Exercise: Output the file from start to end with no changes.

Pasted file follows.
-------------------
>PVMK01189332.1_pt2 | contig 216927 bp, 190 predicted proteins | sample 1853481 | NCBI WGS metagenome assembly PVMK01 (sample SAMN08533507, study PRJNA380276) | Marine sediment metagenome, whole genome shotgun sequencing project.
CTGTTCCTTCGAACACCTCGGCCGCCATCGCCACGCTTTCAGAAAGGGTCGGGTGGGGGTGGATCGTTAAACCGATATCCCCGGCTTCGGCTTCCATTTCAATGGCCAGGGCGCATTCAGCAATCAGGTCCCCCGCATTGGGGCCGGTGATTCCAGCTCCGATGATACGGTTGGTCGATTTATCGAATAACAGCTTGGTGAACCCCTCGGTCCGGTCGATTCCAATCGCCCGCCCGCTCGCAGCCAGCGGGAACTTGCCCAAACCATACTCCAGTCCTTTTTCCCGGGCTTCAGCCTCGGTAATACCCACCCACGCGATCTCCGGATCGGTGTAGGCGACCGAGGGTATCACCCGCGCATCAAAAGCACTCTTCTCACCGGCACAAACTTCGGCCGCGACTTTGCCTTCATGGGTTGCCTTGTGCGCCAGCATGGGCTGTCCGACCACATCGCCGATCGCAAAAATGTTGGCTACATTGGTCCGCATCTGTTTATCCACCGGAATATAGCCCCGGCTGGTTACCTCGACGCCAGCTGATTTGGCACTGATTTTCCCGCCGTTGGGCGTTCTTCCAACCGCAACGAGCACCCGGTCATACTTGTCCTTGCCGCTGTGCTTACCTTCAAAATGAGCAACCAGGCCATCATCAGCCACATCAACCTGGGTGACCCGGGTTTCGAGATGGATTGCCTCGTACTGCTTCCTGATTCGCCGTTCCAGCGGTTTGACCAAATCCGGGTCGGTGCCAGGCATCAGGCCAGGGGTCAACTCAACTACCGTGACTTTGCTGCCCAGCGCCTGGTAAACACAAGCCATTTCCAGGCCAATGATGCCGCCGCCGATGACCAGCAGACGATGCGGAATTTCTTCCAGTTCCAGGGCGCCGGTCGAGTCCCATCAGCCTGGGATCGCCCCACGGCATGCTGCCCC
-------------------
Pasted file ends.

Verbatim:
>PVMK01189332.1_pt2 | contig 216927 bp, 190 predicted proteins | sample 1853481 | NCBI WGS metagenome assembly PVMK01 (sample SAMN08533507, study PRJNA380276) | Marine sediment metagenome, whole genome shotgun sequencing project.
CTGTTCCTTCGAACACCTCGGCCGCCATCGCCACGCTTTCAGAAAGGGTCGGGTGGGGGTGGATCGTTAAACCGATATCCCCGGCTTCGGCTTCCATTTCAATGGCCAGGGCGCATTCAGCAATCAGGTCCCCCGCATTGGGGCCGGTGATTCCAGCTCCGATGATACGGTTGGTCGATTTATCGAATAACAGCTTGGTGAACCCCTCGGTCCGGTCGATTCCAATCGCCCGCCCGCTCGCAGCCAGCGGGAACTTGCCCAAACCATACTCCAGTCCTTTTTCCCGGGCTTCAGCCTCGGTAATACCCACCCACGCGATCTCCGGATCGGTGTAGGCGACCGAGGGTATCACCCGCGCATCAAAAGCACTCTTCTCACCGGCACAAACTTCGGCCGCGACTTTGCCTTCATGGGTTGCCTTGTGCGCCAGCATGGGCTGTCCGACCACATCGCCGATCGCAAAAATGTTGGCTACATTGGTCCGCATCTGTTTATCCACCGGAATATAGCCCCGGCTGGTTACCTCGACGCCAGCTGATTTGGCACTGATTTTCCCGCCGTTGGGCGTTCTTCCAACCGCAACGAGCACCCGGTCATACTTGTCCTTGCCGCTGTGCTTACCTTCAAAATGAGCAACCAGGCCATCATCAGCCACATCAACCTGGGTGACCCGGGTTTCGAGATGGATTGCCTCGTACTGCTTCCTGATTCGCCGTTCCAGCGGTTTGACCAAATCCGGGTCGGTGCCAGGCATCAGGCCAGGGGTCAACTCAACTACCGTGACTTTGCTGCCCAGCGCCTGGTAAACACAAGCCATTTCCAGGCCAATGATGCCGCCGCCGATGACCAGCAGACGATGCGGAATTTCTTCCAGTTCCAGGGCGCCGGTCGAGTCCCATCAGCCTGGGATCGCCCCACGGCATGCTGCCCC